A stunning example of Art Deco silver from about 1930, this lovely centerpiece bowl relies on bold lines and geometric shapes to create a work of art. The large, oval bowl is attached to the base through a carved, stepped ebony plinth. This adds a striking contrast to highly polished reflective surfaces of the silver.The rectangular base edge supports a slightly recessed upper section with flat angled surfaces and sharply creased corners.
The ends of the bowl are adorned with bold applied protruding bays with canted sides. They rise up from out of the plinth and terminate under the handle. Applied trapezoids on top give the illusion that the side decoration continues through the handles. These additions rise above the continuous flat surface around the edge. Indicative of great Art Deco design is the way simple shapes and lines create movement and great presence, as does this centerpiece.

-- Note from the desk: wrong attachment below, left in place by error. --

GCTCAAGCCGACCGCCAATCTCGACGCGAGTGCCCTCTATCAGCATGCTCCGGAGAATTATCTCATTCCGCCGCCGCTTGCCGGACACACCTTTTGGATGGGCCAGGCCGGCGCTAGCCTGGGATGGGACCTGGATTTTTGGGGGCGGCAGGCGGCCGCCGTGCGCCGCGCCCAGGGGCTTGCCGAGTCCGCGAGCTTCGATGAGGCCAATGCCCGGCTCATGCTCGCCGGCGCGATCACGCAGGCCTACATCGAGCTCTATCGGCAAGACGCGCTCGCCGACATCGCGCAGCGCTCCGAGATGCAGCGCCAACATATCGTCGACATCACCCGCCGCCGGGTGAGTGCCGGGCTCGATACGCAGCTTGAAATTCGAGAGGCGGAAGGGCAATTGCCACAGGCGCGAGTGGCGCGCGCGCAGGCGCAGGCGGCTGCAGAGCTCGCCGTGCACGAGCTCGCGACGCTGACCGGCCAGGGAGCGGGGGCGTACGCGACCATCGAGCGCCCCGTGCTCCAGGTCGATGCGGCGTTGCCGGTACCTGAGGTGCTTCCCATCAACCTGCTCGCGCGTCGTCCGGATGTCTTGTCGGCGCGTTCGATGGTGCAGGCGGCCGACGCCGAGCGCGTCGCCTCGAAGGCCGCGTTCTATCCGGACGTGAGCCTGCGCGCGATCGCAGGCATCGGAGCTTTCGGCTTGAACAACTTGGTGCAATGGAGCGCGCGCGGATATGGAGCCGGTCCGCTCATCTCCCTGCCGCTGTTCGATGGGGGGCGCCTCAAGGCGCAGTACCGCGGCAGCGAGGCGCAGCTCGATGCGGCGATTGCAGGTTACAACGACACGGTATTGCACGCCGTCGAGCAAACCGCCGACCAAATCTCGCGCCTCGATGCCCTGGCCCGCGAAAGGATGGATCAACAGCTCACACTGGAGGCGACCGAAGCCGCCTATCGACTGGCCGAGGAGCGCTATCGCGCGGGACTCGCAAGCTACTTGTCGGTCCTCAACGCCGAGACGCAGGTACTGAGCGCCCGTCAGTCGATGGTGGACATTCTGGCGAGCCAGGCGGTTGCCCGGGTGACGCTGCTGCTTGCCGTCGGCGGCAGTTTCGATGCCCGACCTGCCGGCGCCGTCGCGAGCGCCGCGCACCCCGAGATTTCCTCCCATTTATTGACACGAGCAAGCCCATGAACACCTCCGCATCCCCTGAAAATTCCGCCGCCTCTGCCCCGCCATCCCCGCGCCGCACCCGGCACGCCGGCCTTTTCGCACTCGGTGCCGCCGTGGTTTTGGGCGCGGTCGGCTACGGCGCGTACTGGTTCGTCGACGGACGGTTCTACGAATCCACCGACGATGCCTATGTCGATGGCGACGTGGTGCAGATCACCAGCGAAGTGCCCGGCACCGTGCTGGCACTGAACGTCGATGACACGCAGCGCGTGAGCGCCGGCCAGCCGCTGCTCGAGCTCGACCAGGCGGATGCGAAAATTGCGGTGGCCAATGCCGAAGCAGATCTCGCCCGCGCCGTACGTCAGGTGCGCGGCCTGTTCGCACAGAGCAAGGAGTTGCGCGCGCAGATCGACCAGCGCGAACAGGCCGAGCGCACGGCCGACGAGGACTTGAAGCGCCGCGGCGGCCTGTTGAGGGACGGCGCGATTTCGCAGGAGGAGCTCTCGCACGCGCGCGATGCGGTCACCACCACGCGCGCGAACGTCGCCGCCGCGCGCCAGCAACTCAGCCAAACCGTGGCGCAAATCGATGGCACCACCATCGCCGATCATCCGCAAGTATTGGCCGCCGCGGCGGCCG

Tétard Frères, along with Puiforcat and Christofle, was one of the leading makers of French Art Deco silver. With a long history of exceptional silversmithing which includes gold medals at 19th century world fairs, Maison Tétard began making silver in the 'moderne' style during the 1920's under the design leadership of Valéry Bizouard. In 1930, Bizouard was joined by Jean Tétard. Together, they are responsible for one of the finest bodies of French Art Deco designs.(1) We believe this piece was designed by Bizouard.
This rare sterling silver centerpiece bowl is fully hallmarked with the company mark and Mercury head (French 1st standard export mark). It measures 13 inches long across the handles by 8.25 wide by 7.25 inches high, weighs 75.70 troy ounces and is in excellent antique condition with minor scratches to the interior from use.Endnote:
- Dedo von Kerssenbrock-Krosigt, Modern Art of Metalwork/Brohan Museum, (Berlin: Brohan Museum, 2001), p. 439.